Many geocachers like to carry handheld GPS devices to navigate to the geocache. The best GPS device for geocachers today is considered Garmin GPSMAP 66sr. It’s the best because of the best display, best connectivity providing high accuracy even in worst terrain, long-lasting battery, durable build, and being waterproof. This model is costly, but it’s the price for best in the market. For the cheaper GPS, Garmin eTrex 10 is the best budget GPS on the market. It provides only breadcrumb navigation, so basically only a line of movement towards your waypoints and not a full map. But this is expected for a budget GPS. It also has great accuracy for a GPS of this price.

Portable Charger

Two phones charging
A portable charger is useful to charge your phone if you use it for geocaching the whole day | Photo by Steve Johnson from Pexels

Geocachers look at their phones when navigating towards a geocache. This can drain the phone’s battery very fast if geocaching the entire day. The phone screen turned on uses the most power on your smartphone. That’s why carrying a portable charger is having one of the more useful geocaching devices. You can also use a portable charger to charge your other devices if you go on trips like multiple-day hikes. One of the best portable chargers is Anker PowerCore III Elite. It has a huge capacity of 25,600mAh so it can even charge laptops besides the smartphone, has fast charge and quick charge ability, and has both USB and USB-C ports.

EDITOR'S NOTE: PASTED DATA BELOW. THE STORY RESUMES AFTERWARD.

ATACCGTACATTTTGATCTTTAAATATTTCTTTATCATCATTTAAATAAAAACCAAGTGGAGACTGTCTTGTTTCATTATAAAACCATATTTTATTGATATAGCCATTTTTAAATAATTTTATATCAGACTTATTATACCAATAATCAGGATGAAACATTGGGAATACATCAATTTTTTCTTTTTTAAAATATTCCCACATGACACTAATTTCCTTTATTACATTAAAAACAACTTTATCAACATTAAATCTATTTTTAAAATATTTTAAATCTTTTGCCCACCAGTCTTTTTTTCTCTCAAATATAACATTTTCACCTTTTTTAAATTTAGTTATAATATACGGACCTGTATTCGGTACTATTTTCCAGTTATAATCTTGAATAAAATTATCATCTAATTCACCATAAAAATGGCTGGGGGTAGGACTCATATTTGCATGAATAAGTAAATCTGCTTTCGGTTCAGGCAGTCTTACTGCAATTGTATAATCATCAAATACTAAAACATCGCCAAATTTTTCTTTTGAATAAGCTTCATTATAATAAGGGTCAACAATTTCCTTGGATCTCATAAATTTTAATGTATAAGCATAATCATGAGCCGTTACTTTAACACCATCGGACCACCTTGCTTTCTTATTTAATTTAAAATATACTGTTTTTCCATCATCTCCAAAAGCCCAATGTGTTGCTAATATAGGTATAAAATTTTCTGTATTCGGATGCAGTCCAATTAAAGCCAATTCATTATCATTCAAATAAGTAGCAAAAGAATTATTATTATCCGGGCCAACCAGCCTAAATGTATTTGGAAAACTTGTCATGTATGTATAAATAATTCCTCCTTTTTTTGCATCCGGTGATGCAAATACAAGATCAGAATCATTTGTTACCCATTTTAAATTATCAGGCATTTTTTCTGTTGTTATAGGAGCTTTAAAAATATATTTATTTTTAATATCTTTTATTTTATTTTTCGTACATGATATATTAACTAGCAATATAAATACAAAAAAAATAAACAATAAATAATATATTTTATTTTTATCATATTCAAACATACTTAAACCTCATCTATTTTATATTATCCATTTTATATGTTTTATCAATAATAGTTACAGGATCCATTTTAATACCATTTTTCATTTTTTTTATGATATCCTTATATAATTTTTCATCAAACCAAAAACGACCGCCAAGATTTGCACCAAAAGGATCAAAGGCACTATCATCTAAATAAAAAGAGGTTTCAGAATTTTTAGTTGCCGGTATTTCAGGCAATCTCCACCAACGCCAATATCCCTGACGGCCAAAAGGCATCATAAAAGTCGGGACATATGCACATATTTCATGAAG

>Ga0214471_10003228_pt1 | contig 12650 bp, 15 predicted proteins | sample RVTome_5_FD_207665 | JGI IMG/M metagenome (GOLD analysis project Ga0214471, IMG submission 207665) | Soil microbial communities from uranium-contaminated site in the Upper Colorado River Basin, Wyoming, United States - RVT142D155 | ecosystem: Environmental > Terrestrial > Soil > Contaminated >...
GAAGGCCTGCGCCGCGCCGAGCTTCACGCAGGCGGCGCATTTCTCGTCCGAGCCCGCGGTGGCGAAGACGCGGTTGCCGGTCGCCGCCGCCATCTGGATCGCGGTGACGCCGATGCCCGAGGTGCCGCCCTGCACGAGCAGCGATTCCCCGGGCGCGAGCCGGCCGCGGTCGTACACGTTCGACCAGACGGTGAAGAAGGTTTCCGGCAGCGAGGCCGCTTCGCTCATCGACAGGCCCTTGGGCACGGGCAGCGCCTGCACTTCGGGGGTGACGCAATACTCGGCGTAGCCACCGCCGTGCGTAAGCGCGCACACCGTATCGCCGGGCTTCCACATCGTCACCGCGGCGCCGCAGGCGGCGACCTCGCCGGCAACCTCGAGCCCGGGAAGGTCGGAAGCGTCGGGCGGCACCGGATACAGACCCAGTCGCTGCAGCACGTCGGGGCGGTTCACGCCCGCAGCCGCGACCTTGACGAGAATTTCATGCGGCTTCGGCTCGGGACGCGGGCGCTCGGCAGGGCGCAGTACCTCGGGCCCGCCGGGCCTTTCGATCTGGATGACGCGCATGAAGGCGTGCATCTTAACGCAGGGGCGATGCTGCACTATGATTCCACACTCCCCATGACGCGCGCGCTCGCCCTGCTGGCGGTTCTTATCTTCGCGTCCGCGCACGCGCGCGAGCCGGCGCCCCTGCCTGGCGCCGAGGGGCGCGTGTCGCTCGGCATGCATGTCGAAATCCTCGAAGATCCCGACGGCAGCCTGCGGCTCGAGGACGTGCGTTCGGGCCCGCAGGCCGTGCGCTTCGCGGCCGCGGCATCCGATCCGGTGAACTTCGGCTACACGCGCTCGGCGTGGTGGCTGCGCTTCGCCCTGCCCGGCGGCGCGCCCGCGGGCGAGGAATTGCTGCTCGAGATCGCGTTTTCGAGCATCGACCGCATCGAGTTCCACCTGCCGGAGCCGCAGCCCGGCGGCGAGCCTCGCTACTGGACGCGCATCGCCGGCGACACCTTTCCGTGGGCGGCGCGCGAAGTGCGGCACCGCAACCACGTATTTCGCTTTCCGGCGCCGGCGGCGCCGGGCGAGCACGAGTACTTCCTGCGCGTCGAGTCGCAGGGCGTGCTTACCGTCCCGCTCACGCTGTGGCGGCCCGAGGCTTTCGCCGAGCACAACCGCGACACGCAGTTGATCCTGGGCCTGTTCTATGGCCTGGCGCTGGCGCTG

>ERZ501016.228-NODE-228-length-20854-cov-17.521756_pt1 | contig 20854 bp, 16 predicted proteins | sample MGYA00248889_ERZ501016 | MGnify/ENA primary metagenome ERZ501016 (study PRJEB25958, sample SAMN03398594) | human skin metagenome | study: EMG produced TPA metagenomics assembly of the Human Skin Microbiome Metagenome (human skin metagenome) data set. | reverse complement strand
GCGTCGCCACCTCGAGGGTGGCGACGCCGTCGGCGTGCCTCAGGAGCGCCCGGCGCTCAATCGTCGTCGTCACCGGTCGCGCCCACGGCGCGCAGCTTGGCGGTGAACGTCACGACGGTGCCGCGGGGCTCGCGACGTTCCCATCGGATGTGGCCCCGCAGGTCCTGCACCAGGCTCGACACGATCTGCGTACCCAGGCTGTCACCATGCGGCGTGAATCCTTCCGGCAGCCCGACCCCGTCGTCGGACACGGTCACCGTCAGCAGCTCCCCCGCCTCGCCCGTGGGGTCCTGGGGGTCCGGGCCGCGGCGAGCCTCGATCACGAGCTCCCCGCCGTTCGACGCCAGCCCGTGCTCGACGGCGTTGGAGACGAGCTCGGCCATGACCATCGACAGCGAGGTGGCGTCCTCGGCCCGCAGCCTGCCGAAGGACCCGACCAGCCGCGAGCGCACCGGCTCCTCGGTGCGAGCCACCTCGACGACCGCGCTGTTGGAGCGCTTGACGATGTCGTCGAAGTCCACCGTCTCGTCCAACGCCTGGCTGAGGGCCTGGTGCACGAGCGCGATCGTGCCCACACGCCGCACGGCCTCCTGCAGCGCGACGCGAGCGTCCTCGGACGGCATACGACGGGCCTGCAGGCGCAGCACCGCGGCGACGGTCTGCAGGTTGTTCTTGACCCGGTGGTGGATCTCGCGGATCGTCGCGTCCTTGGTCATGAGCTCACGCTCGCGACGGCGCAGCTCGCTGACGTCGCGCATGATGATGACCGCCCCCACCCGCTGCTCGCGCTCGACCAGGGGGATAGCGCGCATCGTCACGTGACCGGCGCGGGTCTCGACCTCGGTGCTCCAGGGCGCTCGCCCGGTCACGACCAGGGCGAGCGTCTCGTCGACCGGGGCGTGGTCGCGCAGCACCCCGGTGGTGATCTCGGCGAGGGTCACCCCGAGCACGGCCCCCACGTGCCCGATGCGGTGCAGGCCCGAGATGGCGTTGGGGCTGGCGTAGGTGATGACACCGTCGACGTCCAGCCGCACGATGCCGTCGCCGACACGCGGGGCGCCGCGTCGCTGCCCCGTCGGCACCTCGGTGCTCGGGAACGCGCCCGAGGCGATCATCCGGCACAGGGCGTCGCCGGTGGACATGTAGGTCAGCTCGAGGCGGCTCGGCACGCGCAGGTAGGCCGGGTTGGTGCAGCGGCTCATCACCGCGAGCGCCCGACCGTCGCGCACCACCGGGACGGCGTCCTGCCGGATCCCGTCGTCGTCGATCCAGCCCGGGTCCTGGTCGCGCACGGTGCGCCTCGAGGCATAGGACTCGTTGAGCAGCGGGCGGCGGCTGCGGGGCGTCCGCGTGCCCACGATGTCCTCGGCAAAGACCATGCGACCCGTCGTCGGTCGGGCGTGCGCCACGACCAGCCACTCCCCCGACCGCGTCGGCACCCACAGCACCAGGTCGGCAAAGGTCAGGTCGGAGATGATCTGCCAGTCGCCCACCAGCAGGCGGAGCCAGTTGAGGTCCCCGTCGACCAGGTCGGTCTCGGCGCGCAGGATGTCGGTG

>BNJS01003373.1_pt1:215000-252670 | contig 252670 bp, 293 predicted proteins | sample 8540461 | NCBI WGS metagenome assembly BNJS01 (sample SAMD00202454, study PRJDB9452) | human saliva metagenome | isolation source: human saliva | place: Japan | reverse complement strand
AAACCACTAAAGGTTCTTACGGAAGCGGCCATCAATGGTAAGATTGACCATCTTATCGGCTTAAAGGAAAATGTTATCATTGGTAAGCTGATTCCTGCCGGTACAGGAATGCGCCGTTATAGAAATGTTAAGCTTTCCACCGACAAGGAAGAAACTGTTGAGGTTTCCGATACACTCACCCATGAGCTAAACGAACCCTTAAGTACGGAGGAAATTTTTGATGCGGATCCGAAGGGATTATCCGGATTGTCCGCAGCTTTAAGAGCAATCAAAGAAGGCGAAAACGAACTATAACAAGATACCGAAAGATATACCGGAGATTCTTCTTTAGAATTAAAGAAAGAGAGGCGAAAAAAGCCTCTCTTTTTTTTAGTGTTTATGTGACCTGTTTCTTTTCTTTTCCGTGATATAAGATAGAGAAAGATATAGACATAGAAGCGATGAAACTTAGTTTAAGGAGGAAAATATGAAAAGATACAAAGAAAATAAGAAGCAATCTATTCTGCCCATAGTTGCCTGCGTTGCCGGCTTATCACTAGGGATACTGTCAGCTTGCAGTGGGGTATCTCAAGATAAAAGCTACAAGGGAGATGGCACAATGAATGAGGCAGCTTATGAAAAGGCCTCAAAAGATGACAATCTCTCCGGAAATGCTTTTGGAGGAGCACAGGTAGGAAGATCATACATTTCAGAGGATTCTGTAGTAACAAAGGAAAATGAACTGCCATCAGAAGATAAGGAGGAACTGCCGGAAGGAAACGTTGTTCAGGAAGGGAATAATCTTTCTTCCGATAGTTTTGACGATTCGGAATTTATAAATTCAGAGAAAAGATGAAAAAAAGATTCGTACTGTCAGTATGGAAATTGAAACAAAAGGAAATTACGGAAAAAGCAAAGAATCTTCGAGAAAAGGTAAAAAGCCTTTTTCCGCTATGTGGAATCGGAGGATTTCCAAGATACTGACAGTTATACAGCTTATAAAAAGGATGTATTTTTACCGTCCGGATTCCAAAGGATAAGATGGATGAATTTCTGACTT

Hand holding a pen and writing on paper
The pen is a basic piece of geocaching equipment | Photo by Kindel Media from Pexels

Pen, along with phone or handheld GPS/some other navigation device, is a piece of basic geocaching equipment. You need it to sign logs after finding a geocache. Some geocachers like to buy a special pen with a permanent link so that they can sign logs even if they’re moist. They get special pens like Rite in the Rain All-Weather Pen that can write on wet paper.


Two hands applying sunscreen
It’s necessary to apply sunscreen when being outside on a hot day geocaching | Photo by Moose Photos from Pexels

If you go outside and spend the whole day geocaching, especially during summer, it’s good to apply sunscreen. Apply sunscreen 30 minutes before going outside, and then reapply every 2 hours. You may want to consider even getting a specialized sunscreen like Thinksport SPF 50+ Mineral Sunscreen for active users as geocachers walk a lot. This sunscreen has a high SPF of 50+. It has passed Whole Foods Premium Care Requirements of not containing biologically harmful chemicals, so it’s safe for even the most sensitive skin. It’s also FDA-certified for having water resistance of big 80 minutes before reapplying, which means it will withstand even the heaviest sweating.